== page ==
Spend some time perusing the prospect databases on Jahlil Okafor and you might begin to think “20 and 10 guy” is his baptismal name. With lofty expectations in tow, the Sixers are certainly hoping that consistent scoring potential comes to fruition. Not only has the team sported the least efficient offense the previous two seasons, but it’s actually been a full decade since the franchise last had a player finish a season above the 20 PPG threshold.
The most recent player to do so was the Answer in 2005-06, as Iverson fearlessly charged the lane to 33.0 points per game during his last full season in Philadelphia. (If you wanted to look exclusively at members of the frontcourt, you’d have to go all the way back to Charles Barkley’s final days in Philadelphia during the early ’90s.) Since then, the nearest any Sixer has come was Andre Iguodala‘s ever-so-close 19.9 PPG mark in 2007-08, with team scoring levels continuing to plummet heading into the recent rebuild.
So can we expect Okafor to fulfill those expectations in his rookie season? Yes and no.
Expecting 20 PPG from the former Blue Devil heading into his first year as a 19-year-old professional is probably unrealistic. First off, there were only 20 players in the entire NBA who even surpassed that threshold last season. Additionally, it’s difficult for rookies to step right in and dominate at such a high level; Blake Griffin was the last rookie to pull off the feat, averaging 22.5 PPG in 2010-11.
However, Okafor certainly finds himself in a position to maximize his opportunities, as the Sixers have made it perfectly clear they’ll be centering their offense around the third overall pick’s prodigious skills in the post. Monday on this site, Daniel O’Brien wrote about how the Sixers can maximize Okafor alongside Nerlens Noel, touching upon what the team’s base set will be this year:
“If a double-team doesn’t arrive (or arrive quickly enough), Okafor will successfully attack or draw a foul more often than not. But in many cases, they will send an extra defender at Okafor. As Noel spaces the floor to help give Okafor room, teams will be tempted to double Okafor because Noel isn’t a prolific outside shooter. The second-year rim-rocker must make them pay with well-timed, aggressive cuts.”
While Noel is looking to time his cuts around those Okafor post-ups, the three other Sixers on the floor will be spotting up outside the three-point arc. After drafting Okafor in the first round, the rest of the Sixers’ offseason focused on positioning shooting around their young center.
First, the team placed an emphasis on having other big men who can space the floor, drafting Richaun Holmes in the second round, working with Furkan Aldemir all summer on his three-point shot and recently acquiring Christian Wood. Along the perimeter, Sam Hinkie acquired sharpshooter Nik Stauskas to pair alongside Robert Covington on the wings, while sifting through a number of point-guard options to provide an upgrade over the poor shooting of Michael Carter-Williams and Ish Smith last season.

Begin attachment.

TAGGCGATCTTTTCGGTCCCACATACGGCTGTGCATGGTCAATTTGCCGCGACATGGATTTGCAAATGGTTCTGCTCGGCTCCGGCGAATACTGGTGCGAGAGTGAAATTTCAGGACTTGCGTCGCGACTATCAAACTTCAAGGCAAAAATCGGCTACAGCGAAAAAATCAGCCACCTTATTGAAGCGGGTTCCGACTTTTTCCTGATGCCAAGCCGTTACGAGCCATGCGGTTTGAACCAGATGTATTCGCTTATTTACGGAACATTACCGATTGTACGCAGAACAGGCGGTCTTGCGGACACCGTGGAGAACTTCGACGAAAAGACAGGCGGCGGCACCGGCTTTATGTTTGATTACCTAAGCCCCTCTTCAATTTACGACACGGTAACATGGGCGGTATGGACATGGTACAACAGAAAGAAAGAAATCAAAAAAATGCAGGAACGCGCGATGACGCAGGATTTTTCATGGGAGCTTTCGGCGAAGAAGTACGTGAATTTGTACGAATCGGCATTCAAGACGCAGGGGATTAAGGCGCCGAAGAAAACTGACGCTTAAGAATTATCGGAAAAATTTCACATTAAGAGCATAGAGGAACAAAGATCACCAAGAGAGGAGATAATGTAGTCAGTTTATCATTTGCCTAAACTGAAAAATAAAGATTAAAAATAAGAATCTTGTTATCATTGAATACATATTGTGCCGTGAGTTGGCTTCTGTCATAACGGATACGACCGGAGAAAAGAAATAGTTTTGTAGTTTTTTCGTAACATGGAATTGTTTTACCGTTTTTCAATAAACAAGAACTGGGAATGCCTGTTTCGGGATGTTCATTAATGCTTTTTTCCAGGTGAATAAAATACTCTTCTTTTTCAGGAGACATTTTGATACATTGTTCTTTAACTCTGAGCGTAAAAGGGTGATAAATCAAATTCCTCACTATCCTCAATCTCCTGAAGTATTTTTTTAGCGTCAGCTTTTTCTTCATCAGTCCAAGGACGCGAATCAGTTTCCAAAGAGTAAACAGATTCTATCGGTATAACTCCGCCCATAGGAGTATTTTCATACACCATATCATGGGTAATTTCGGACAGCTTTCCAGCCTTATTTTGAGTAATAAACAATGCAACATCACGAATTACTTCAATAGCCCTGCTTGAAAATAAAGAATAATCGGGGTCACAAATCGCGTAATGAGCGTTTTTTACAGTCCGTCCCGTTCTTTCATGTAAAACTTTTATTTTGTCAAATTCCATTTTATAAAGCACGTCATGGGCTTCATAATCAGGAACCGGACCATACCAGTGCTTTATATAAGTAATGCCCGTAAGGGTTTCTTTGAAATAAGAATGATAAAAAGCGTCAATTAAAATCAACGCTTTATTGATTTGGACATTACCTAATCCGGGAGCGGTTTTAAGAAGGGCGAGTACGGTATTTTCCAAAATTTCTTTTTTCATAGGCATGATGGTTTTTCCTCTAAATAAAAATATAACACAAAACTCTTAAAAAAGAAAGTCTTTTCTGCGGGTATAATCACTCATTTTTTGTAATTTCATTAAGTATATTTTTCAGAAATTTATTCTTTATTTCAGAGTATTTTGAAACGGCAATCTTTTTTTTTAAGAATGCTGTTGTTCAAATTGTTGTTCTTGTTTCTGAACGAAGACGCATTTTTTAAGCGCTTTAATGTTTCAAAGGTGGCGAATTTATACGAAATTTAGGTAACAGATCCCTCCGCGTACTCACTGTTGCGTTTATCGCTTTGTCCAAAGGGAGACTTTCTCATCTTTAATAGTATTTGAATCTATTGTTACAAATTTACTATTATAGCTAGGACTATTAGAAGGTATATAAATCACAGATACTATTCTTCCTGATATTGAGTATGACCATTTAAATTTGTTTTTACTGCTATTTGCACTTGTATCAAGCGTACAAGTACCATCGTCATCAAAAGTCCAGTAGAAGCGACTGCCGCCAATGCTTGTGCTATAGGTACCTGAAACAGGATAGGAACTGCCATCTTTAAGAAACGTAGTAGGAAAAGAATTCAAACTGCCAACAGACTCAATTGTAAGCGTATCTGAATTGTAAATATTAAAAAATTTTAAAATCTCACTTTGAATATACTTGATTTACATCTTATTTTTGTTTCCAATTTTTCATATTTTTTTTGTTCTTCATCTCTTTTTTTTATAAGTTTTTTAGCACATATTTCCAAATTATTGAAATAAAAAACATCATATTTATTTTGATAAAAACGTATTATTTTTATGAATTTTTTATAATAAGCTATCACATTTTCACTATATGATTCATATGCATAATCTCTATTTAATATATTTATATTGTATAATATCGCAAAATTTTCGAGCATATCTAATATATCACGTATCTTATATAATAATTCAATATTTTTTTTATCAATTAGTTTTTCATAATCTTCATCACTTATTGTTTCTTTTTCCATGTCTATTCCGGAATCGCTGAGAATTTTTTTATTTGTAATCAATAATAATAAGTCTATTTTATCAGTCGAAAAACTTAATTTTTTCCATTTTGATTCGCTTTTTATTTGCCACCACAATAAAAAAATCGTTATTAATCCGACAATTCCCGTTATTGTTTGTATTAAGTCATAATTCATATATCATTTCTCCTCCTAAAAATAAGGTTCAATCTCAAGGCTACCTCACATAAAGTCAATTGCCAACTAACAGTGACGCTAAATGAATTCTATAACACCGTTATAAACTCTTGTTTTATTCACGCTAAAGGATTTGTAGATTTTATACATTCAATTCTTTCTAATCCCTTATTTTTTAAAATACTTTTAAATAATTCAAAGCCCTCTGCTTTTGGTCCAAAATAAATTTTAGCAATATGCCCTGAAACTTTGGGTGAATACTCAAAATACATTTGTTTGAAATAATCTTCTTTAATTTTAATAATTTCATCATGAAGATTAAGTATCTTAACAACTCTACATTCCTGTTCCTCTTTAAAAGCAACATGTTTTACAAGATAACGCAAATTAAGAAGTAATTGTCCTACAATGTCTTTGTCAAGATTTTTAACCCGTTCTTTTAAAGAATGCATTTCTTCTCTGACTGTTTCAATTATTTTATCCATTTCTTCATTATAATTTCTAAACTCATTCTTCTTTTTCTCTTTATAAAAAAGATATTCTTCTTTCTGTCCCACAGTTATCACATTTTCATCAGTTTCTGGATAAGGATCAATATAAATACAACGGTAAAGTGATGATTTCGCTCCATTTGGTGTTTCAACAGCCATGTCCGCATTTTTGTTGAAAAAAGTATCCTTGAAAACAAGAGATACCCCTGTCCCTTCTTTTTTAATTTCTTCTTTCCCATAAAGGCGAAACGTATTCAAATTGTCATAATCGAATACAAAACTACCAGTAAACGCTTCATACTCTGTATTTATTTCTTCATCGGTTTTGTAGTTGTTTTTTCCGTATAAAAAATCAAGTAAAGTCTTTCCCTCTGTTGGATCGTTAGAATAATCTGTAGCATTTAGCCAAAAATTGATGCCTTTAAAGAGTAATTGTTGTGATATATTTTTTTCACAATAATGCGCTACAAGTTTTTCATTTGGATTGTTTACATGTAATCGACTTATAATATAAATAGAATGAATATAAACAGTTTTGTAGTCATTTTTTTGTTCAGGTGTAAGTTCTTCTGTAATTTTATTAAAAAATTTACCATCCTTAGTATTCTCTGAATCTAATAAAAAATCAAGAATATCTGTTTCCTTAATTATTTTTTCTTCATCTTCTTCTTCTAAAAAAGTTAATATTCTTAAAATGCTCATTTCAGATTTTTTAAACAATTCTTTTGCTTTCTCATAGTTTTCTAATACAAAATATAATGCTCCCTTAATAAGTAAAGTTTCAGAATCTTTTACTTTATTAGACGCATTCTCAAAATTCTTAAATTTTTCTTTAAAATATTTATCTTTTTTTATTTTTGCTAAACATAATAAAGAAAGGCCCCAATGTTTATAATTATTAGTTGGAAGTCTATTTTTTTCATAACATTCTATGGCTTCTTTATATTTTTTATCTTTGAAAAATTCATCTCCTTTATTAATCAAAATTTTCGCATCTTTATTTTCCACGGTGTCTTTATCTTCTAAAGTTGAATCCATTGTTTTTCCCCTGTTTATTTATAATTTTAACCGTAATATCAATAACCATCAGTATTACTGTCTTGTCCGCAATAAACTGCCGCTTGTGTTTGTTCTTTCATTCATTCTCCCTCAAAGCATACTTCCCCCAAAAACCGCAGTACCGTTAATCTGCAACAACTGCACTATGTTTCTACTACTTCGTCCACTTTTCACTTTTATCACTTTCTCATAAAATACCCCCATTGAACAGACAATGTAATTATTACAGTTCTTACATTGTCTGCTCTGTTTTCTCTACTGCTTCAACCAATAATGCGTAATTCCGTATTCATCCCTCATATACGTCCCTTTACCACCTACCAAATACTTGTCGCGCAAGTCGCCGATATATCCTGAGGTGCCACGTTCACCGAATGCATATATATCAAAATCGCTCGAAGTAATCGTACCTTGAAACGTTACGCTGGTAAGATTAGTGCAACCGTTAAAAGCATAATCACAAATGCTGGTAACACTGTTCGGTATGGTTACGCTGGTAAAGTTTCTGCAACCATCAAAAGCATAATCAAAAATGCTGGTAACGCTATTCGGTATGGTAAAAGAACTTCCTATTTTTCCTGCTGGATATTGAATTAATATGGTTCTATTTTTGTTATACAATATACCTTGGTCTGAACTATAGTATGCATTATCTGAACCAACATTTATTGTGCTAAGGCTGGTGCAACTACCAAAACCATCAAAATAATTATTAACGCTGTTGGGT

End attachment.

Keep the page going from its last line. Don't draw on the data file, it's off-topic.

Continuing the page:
With no veterans on the roster who have to “get theirs,” Okafor will certainly get all the work he can handle. Still, that’s largely been the case at his two most recent stops as well. Big Jah averaged 16.2 points in 30.6 minutes per game across 5 Summer League contests as the Summer Sixers’ main option. That performance was preceded by his freshman season at Duke, where he recorded 17.3 points in 30.1 minutes per game as Coach K’s #1 option.
An easy way to boost those numbers would be for Okafor to improve upon his wretched numbers at the charity stripe. He made just 51.0 percent of his free throws in college, before struggling even more at 40.6 percent in Summer League. Getting that figure up to the mid-60s would be an easy way to tack on a couple extra points to his average and get to around 20 in a hurry.
When you break everything down, it’d appear Jahlil will hover around 16-17 points per game in his rookie season (which should still lead the team after Covington led qualifying Sixers last season at 13.5). Okafor will need a year or two working with head coach Brett Brown and the player development staff to (hopefully) iron out those free throw shooting deficiencies, as well as some time to adjust to the size and speed of the pro game.
So while the future of Okafor as a 20 and 10 guy is certainly on track, it may take a bit of waiting before it becomes to reality. Fortunately, when it comes to waiting, Sixers fans have become experts.